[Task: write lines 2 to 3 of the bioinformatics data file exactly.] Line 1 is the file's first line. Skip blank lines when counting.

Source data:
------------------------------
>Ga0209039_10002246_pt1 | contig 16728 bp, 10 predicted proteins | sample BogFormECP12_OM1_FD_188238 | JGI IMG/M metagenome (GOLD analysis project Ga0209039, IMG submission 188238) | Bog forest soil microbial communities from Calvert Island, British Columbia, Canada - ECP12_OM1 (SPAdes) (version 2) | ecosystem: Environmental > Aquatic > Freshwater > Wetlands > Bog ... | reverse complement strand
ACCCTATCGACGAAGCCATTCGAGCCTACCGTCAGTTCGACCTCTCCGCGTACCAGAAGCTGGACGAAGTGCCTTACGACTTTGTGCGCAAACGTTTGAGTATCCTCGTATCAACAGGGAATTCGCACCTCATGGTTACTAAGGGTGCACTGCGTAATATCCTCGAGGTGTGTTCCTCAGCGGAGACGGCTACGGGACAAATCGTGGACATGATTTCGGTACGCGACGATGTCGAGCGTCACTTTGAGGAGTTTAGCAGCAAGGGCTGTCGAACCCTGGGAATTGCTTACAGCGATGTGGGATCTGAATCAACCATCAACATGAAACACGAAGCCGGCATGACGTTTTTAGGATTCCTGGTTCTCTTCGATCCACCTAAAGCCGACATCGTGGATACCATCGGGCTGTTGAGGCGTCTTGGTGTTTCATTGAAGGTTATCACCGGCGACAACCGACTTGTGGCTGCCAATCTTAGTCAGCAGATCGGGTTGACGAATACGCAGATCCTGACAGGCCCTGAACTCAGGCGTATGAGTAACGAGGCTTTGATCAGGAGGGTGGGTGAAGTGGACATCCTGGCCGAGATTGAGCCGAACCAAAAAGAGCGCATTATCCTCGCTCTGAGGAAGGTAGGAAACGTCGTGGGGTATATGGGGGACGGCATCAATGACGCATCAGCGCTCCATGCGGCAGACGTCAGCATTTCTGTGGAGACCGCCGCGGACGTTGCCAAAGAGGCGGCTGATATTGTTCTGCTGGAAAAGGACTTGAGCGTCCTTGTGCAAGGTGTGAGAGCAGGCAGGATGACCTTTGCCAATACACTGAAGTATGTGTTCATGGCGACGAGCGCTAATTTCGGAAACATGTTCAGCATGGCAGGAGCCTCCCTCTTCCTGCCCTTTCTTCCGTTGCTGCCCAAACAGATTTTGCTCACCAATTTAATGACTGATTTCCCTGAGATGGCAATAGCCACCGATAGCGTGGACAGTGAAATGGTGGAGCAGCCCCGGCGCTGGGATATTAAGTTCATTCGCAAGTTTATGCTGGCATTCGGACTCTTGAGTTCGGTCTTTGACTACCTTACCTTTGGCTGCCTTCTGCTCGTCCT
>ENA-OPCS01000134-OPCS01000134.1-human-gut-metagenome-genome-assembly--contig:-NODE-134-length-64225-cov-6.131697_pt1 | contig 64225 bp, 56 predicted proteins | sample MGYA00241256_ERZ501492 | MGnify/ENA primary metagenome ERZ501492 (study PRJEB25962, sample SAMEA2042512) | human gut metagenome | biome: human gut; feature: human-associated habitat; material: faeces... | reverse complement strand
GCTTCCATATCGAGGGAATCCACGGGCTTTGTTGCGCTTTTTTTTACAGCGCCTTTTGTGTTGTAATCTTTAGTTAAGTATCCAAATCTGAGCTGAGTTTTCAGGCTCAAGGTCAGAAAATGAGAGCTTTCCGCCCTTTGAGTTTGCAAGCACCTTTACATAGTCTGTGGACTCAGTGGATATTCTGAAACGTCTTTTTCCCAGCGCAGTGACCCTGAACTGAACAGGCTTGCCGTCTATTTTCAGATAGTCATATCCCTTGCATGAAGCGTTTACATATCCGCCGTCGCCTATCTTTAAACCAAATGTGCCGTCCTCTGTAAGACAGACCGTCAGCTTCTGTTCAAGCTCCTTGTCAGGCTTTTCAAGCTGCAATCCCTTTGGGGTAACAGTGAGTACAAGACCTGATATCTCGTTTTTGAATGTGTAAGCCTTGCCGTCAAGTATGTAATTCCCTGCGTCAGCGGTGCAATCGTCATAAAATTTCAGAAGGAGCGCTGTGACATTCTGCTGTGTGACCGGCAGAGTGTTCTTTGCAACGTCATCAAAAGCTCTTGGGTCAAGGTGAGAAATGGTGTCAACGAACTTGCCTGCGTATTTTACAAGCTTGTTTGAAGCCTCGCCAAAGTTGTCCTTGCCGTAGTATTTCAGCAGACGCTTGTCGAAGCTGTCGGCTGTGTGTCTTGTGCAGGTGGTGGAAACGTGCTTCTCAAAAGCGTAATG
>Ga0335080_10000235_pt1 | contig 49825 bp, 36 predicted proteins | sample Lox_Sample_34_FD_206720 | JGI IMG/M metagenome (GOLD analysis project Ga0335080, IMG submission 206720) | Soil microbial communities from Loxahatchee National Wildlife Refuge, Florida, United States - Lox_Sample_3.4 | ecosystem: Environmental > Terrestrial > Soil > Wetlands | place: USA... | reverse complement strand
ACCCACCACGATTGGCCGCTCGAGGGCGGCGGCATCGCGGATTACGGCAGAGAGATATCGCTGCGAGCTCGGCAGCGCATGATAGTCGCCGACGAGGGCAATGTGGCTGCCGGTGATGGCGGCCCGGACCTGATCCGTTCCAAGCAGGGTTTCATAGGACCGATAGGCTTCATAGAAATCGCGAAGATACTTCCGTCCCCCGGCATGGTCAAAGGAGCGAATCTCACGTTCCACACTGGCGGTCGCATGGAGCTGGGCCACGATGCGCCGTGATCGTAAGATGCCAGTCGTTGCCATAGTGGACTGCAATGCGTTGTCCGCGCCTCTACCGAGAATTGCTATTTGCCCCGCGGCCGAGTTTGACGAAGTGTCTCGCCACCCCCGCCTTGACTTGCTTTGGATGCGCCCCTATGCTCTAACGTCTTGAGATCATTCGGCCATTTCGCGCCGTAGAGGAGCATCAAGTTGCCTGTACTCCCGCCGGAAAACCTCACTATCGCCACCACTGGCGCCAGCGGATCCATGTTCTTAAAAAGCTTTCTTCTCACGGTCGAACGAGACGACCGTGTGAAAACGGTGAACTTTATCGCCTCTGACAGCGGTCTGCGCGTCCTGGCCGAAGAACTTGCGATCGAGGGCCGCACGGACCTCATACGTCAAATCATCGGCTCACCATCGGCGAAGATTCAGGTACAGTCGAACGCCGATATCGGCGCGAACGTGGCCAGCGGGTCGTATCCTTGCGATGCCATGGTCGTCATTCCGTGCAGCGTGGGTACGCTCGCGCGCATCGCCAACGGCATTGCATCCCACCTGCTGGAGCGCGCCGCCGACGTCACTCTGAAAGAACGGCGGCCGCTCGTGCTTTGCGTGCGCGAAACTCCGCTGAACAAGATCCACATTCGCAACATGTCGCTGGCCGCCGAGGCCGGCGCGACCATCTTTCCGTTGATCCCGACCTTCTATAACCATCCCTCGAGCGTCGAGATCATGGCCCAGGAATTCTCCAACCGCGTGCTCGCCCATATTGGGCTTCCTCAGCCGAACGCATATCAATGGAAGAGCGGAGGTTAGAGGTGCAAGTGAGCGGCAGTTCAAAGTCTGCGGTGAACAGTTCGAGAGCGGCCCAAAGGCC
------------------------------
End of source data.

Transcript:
ACCCTATCGACGAAGCCATTCGAGCCTACCGTCAGTTCGACCTCTCCGCGTACCAGAAGCTGGACGAAGTGCCTTACGACTTTGTGCGCAAACGTTTGAGTATCCTCGTATCAACAGGGAATTCGCACCTCATGGTTACTAAGGGTGCACTGCGTAATATCCTCGAGGTGTGTTCCTCAGCGGAGACGGCTACGGGACAAATCGTGGACATGATTTCGGTACGCGACGATGTCGAGCGTCACTTTGAGGAGTTTAGCAGCAAGGGCTGTCGAACCCTGGGAATTGCTTACAGCGATGTGGGATCTGAATCAACCATCAACATGAAACACGAAGCCGGCATGACGTTTTTAGGATTCCTGGTTCTCTTCGATCCACCTAAAGCCGACATCGTGGATACCATCGGGCTGTTGAGGCGTCTTGGTGTTTCATTGAAGGTTATCACCGGCGACAACCGACTTGTGGCTGCCAATCTTAGTCAGCAGATCGGGTTGACGAATACGCAGATCCTGACAGGCCCTGAACTCAGGCGTATGAGTAACGAGGCTTTGATCAGGAGGGTGGGTGAAGTGGACATCCTGGCCGAGATTGAGCCGAACCAAAAAGAGCGCATTATCCTCGCTCTGAGGAAGGTAGGAAACGTCGTGGGGTATATGGGGGACGGCATCAATGACGCATCAGCGCTCCATGCGGCAGACGTCAGCATTTCTGTGGAGACCGCCGCGGACGTTGCCAAAGAGGCGGCTGATATTGTTCTGCTGGAAAAGGACTTGAGCGTCCTTGTGCAAGGTGTGAGAGCAGGCAGGATGACCTTTGCCAATACACTGAAGTATGTGTTCATGGCGACGAGCGCTAATTTCGGAAACATGTTCAGCATGGCAGGAGCCTCCCTCTTCCTGCCCTTTCTTCCGTTGCTGCCCAAACAGATTTTGCTCACCAATTTAATGACTGATTTCCCTGAGATGGCAATAGCCACCGATAGCGTGGACAGTGAAATGGTGGAGCAGCCCCGGCGCTGGGATATTAAGTTCATTCGCAAGTTTATGCTGGCATTCGGACTCTTGAGTTCGGTCTTTGACTACCTTACCTTTGGCTGCCTTCTGCTCGTCCT
>ENA-OPCS01000134-OPCS01000134.1-human-gut-metagenome-genome-assembly--contig:-NODE-134-length-64225-cov-6.131697_pt1 | contig 64225 bp, 56 predicted proteins | sample MGYA00241256_ERZ501492 | MGnify/ENA primary metagenome ERZ501492 (study PRJEB25962, sample SAMEA2042512) | human gut metagenome | biome: human gut; feature: human-associated habitat; material: faeces... | reverse complement strand